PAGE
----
Friday, December 1, 2017

Mesomerican Map of Mexico City

This might be of some interest to some folks out there as hung up on maps as I am. The Codex Quetzalecatzin, an extremely rare colored Mesoamerican manuscript has been digitized and put online by the Library of Congress.

The Library has scanned the illustrated document--essentially a map of Mexico City and Puebla, drawn up for both Spanish colonizers and indigenous people to lay claim to the land--in super hi-res for the public and scholars worldwide to pore over. It dates from between 1570 and 1595.

According to John Hessler of the Library’s Worlds Revealed blog, the map depicts the land owned by the de Leon family.

As is typical for an Aztec, or Nahuatl, codex of this early date, it relates the extent of land ownership and properties of a family line known as “de Leon,” most of the members of which are depicted on the manuscript. With Nahuatl stylized graphics and hieroglyphs, it illustrates the family’s genealogy and their descent from Lord-11 Quetzalecatzin, who in 1480, was the major political leader of the region. It is from him the Codex derives one of its many names.

The map is one of 450 surviving pictorial manuscripts of the Mesoamerican period, and contains natural pigments such as Maya blue and cochineal red (made from insects).

Click here to find the digitized version of the Codex Quetzalecatzin at the Library of Congress.

Wednesday, November 29, 2017

Mapping The Amount Of Time It Takes To Learn A Foreign Language

In most RPG's there are allowances for characters with a high enough intelligence to learn additional languages. Quite a few systems are vague on the details and allow the DM to come up with his own time frame on how long this would take. I found these real world examples quite enlightening. That and I'm a sucker for maps.

The map above  visualizes the languages of Europe (at least those deemed diplomatically important enough to be taught at the FSI), coloring them according the average time commitment they require of an English speaker. In pink, we have the English-speaking countries. The red countries speak Category I languages, those most closely related to English and thus learnable in 575 to 600 hours of study: the traditional high-school foreign languages of Spanish and French, for instance, or the less commonly taught but just about as easily learnable Portuguese and Italian. If you'd like a little more challenge, why not try your hand at German, whose 750 hours of study puts it in Category II — quite literally, a category of its own?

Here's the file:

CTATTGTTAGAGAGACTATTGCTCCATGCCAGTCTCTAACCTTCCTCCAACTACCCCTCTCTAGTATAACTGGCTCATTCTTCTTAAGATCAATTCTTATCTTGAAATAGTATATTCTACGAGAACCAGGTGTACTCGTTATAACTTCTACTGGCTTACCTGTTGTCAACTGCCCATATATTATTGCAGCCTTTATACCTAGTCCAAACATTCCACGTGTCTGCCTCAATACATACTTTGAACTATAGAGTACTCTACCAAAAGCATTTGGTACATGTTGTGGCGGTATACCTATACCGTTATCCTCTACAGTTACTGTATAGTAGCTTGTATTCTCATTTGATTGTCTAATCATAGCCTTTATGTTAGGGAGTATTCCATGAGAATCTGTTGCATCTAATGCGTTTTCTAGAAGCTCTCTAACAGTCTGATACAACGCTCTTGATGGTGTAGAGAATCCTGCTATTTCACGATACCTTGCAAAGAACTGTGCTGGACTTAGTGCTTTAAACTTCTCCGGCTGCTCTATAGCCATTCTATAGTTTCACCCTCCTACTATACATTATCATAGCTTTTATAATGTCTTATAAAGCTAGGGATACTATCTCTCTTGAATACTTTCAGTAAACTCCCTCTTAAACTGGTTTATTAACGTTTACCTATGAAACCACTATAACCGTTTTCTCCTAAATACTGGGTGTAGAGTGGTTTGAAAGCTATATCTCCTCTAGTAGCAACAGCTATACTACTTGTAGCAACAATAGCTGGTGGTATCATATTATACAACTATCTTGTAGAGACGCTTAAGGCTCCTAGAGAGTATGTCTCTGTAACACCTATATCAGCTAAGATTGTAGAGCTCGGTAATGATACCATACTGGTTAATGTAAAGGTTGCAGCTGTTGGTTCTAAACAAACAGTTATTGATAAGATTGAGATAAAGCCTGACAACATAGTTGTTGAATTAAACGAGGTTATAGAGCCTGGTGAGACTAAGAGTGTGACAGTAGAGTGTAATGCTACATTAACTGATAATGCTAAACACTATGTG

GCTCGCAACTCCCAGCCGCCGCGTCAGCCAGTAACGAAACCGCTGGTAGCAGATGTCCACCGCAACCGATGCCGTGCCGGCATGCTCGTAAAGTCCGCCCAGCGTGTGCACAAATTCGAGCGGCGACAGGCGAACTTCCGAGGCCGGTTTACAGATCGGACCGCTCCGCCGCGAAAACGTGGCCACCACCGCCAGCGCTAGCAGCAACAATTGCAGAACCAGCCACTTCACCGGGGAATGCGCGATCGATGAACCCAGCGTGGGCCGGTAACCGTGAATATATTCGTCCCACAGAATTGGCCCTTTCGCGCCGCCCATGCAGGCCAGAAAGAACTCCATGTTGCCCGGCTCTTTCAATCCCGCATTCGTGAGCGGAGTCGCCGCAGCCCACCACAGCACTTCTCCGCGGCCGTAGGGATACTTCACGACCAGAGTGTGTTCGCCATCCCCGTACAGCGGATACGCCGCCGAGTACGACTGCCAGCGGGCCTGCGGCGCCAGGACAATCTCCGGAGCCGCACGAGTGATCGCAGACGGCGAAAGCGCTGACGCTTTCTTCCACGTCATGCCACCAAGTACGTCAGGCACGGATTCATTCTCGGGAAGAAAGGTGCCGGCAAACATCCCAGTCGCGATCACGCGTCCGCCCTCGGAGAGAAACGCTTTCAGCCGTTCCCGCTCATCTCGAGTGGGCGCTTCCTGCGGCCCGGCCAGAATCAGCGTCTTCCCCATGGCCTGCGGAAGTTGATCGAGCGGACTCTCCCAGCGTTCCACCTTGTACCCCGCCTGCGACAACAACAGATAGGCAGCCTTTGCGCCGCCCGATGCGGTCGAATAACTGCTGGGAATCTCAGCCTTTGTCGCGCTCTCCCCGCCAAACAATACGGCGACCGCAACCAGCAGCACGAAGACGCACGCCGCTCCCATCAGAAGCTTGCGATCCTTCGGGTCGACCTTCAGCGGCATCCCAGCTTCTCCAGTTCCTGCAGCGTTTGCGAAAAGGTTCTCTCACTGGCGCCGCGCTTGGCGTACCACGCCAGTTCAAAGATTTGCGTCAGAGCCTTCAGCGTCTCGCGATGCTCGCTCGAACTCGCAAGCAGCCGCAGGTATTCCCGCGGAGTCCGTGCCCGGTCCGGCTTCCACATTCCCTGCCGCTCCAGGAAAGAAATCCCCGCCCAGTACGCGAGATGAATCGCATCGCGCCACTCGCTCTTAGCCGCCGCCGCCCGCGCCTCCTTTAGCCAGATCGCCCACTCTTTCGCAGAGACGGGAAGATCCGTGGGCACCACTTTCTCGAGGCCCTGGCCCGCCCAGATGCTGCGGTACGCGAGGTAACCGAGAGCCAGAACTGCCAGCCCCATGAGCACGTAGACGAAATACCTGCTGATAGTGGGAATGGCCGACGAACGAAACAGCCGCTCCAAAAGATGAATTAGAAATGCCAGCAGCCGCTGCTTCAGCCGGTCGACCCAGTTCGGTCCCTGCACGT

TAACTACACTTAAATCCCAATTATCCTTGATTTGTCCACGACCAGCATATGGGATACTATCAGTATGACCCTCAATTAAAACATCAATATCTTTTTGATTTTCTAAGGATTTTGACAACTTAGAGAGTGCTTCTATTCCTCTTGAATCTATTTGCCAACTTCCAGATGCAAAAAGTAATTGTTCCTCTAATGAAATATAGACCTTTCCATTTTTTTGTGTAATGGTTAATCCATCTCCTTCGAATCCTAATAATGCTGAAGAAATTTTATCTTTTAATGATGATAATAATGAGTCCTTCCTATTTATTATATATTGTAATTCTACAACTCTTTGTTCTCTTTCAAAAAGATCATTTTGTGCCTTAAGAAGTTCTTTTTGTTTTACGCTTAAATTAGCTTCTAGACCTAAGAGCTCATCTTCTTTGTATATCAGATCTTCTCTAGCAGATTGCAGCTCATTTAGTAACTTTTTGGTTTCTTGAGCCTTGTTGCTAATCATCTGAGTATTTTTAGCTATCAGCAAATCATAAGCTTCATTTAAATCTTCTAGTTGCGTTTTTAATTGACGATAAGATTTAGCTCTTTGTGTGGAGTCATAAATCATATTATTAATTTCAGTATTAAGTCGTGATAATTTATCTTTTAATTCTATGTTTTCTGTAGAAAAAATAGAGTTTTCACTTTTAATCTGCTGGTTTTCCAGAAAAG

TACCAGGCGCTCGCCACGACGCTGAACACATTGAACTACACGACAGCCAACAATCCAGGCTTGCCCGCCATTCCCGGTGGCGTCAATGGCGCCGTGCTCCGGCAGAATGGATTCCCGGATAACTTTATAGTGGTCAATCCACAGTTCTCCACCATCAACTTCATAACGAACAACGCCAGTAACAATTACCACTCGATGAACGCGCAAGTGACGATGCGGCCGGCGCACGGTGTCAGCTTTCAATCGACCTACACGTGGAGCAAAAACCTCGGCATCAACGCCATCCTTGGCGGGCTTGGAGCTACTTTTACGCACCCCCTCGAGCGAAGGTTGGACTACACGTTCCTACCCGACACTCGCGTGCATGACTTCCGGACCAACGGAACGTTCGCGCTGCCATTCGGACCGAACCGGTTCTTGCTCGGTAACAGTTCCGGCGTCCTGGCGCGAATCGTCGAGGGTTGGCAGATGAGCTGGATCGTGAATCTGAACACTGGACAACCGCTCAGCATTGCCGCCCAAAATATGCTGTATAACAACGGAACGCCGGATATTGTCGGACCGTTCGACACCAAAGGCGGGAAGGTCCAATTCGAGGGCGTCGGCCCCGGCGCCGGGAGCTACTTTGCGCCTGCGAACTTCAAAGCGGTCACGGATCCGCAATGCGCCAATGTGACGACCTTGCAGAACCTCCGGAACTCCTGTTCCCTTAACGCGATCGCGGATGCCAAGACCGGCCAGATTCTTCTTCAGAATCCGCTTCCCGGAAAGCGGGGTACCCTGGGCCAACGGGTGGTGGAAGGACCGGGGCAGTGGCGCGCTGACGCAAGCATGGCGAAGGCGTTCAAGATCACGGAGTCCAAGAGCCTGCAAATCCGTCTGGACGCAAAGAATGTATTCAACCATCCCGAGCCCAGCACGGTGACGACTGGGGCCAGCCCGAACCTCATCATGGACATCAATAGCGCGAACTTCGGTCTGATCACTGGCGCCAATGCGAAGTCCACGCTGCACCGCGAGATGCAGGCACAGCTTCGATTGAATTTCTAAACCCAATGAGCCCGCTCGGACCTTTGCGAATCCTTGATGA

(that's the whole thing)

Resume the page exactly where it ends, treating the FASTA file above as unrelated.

In total, the FSI ranks languages into six categories of difficulty, including English's Category 0. The higher up the scale you go, the less recognizable the languages might look to an English-speaking monoglot. Category III contains no European languages at all (though it does contain Indonesian, widely regarded as one of the objectively easiest languages to learn). Category IV offers a huge variety of languages from Amharic to Czech to Nepali to Tagalog, each demanding 44 weeks (or 1100 hours) of study. Then, at the very summit of the linguistic mountain, we find the switched-up grammar, highly unfamiliar scripts, and potentially mystifying cultural assumptions of Category V, "languages which are exceptionally difficult for native English speakers."